Time to Take an Open Minded Plunge

This blog entry is unique because it is the first one written on my new Apple MacBook Pro that I put into service yesterday. The move to the Mac is one of two personal paradigm shifts I have experienced recently, and the process speaks to the changes the IT security industry is experiencing today.

The second paradigm shift was the move from a BlackBerry to a Droid. As near as I can remember, I have had a BlackBerry device of some form for at least the past 10 years. It was an extension of my everyday activity, and that connection only deepened when the PIM device was merged to a phone. As other SmartPhone platforms grew smarter I was able to reconcile my BB loyalty based on my belief that the BB was a better e-mail platform, which of course had long ago became a myth. When the trackball on my BlackBerry stopped working and I was forced to change devices, I finally acquiesced and grabbed a Droid device.

Not only do I not miss my BlackBerry, I never looked back for a second. No misty eyed nostalgia, no frustration that I had somehow lost productivity or functionality. Only the periodic “What took you so long?” self-flagellation as I realized how much I had been missing by clinging to the past in the face of all evidence to the contrary.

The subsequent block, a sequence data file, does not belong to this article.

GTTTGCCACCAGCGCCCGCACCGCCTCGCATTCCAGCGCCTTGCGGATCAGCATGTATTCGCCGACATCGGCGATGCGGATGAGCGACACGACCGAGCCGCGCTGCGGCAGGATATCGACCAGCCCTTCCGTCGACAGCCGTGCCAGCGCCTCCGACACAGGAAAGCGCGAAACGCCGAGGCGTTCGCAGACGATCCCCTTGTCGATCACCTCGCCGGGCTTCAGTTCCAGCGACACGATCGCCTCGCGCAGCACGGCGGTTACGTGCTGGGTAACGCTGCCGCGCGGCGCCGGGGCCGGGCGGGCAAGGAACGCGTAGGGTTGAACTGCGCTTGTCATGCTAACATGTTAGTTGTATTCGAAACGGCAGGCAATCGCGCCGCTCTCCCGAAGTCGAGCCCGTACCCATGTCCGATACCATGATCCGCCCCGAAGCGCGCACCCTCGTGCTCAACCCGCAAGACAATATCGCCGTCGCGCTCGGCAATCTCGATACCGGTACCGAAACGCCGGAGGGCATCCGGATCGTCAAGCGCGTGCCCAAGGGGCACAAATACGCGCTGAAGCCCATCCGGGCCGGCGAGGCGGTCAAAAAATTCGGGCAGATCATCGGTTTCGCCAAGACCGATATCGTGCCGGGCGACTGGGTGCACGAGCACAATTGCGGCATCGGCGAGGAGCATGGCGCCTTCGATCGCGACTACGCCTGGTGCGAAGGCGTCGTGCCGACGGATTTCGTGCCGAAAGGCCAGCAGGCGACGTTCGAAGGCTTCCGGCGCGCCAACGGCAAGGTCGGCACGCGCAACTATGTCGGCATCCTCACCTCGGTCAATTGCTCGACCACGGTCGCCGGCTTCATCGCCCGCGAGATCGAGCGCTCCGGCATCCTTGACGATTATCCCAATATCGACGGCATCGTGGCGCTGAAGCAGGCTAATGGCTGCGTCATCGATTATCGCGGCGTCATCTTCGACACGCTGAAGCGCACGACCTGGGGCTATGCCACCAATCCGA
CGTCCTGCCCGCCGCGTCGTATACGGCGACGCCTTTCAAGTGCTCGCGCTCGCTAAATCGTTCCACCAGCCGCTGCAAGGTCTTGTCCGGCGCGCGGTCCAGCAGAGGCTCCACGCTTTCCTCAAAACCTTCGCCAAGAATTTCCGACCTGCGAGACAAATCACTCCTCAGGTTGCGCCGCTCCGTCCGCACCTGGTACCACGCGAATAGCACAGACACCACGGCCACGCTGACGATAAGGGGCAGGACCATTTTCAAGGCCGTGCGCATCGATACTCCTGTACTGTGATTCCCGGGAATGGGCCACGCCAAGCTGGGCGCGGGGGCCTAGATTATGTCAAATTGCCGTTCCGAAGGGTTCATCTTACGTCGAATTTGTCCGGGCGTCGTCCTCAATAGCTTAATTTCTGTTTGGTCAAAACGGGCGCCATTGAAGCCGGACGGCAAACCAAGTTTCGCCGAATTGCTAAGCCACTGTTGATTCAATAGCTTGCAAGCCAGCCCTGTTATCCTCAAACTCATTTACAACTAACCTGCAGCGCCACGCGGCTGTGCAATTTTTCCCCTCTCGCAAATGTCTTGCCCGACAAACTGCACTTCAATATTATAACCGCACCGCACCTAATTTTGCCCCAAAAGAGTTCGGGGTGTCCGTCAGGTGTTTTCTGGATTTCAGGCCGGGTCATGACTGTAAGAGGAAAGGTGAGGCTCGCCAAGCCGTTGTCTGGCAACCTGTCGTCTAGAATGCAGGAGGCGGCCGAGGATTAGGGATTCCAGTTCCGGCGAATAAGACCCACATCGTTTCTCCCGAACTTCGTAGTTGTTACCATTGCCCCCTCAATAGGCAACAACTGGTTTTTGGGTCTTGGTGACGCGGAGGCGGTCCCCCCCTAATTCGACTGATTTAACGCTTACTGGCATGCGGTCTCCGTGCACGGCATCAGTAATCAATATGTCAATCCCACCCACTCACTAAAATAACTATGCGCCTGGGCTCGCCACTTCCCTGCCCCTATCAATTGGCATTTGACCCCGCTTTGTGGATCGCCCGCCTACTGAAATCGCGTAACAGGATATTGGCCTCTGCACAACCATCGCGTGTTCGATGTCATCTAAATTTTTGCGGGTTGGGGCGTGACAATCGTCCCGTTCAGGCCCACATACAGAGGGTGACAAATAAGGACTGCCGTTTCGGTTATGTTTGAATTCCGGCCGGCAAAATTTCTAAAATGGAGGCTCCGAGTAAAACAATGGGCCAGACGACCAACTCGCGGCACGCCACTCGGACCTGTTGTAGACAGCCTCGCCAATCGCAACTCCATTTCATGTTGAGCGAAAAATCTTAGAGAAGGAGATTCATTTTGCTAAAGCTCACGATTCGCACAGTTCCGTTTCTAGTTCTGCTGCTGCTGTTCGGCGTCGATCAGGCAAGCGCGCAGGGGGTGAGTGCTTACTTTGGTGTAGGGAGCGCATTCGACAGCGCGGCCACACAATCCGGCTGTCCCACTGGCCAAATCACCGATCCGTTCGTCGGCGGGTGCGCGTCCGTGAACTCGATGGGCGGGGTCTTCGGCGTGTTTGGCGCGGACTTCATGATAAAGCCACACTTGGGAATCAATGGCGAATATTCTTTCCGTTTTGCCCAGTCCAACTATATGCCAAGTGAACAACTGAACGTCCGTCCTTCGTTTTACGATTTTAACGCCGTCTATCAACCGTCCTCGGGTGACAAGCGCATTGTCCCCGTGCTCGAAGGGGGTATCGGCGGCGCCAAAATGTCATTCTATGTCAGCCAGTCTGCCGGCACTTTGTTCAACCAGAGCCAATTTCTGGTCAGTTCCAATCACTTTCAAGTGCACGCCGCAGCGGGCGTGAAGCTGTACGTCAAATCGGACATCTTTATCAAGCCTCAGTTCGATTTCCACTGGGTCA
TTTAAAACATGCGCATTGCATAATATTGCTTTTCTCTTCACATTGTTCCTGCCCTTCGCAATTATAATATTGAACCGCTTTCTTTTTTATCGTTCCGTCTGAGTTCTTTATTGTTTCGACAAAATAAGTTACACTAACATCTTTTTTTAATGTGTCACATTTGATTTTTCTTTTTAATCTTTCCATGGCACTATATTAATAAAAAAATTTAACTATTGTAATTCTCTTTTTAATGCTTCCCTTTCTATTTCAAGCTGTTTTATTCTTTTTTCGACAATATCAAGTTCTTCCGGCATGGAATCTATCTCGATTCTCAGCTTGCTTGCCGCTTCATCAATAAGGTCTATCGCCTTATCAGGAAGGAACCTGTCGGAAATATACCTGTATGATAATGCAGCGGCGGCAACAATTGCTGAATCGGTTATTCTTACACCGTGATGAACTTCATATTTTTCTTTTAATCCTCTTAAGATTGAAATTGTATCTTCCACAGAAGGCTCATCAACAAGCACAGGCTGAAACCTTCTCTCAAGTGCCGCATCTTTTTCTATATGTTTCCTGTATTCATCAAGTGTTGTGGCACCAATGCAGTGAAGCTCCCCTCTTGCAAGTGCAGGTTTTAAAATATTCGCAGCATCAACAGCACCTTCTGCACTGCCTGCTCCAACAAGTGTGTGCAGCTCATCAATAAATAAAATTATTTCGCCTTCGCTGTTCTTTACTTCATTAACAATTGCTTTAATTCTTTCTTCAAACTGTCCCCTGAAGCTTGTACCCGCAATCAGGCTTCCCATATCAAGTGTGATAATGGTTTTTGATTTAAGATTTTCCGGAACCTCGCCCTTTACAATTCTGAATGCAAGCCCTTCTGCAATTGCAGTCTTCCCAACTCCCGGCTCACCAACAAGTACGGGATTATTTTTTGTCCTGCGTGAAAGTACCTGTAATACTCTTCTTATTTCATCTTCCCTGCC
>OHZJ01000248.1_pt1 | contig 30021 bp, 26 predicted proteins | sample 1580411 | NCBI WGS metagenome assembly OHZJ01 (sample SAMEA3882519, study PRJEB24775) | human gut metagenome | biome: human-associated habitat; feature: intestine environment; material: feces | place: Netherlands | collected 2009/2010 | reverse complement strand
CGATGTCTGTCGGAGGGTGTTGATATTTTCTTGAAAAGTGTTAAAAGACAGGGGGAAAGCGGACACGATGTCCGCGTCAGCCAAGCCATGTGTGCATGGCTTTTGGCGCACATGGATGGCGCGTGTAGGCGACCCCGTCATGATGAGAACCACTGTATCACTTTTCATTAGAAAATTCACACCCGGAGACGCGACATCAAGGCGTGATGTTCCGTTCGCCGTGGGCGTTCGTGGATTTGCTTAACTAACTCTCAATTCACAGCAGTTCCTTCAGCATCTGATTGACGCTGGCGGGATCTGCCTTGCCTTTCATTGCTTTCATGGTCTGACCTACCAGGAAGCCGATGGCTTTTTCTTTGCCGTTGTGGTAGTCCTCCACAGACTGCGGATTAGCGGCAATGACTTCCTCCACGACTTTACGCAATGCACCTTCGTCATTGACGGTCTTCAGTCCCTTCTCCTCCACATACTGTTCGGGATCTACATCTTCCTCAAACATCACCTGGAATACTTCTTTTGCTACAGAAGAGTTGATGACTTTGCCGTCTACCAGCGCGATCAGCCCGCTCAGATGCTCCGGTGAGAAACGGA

I am less that 24 hours into my Mac ownership and I am feeling the same. The transition has been as painless as my departure from the BlackBerry world, and equally pleasing from a business perspective and from a personal perspective. What really surprised me is just how little I brought from my Windows PC to the Mac. Part of that is easy to explain: the world has shifted from host-based applications to web-based applications. The world has changed.

Much of what frustrates me in the security space is the irrational insistence to cling to the tools and techniques of the past. When it comes to attacks and attackers, the world has changed dramatically in the past five years, yet organizations doggedly cling to the security technologies and tools of the past. Headlines scream to the need to change, but new ideas seem to be viewed with enormous skepticism. And the large IT security companies that have traditionally dominated the space are allowed to wield incredible influence and drive the market based more on what they offer versus what the customer needs. I see heated arguments over the definition of the Advanced Persistent Threat, but little to help organizations detect APT attacks.

Funny, but Windows and BlackBerry both promised me that they could step up and give me everything that the new technologies offered, and I bought it for a time. I had to really take an open-minded plunge to really see the folly of that line of thinking. I would encourage the decision makers in IT security to do the same.

About The Triumfant Blog
This Blog is about all things Triumfant

Leave a Reply

Fill in your details below or click an icon to log in:

WordPress.com Logo

You are commenting using your WordPress.com account. Log Out /  Change )

Google photo

You are commenting using your Google account. Log Out /  Change )

Twitter picture

You are commenting using your Twitter account. Log Out /  Change )

Facebook photo

You are commenting using your Facebook account. Log Out /  Change )

Connecting to %s

%d bloggers like this: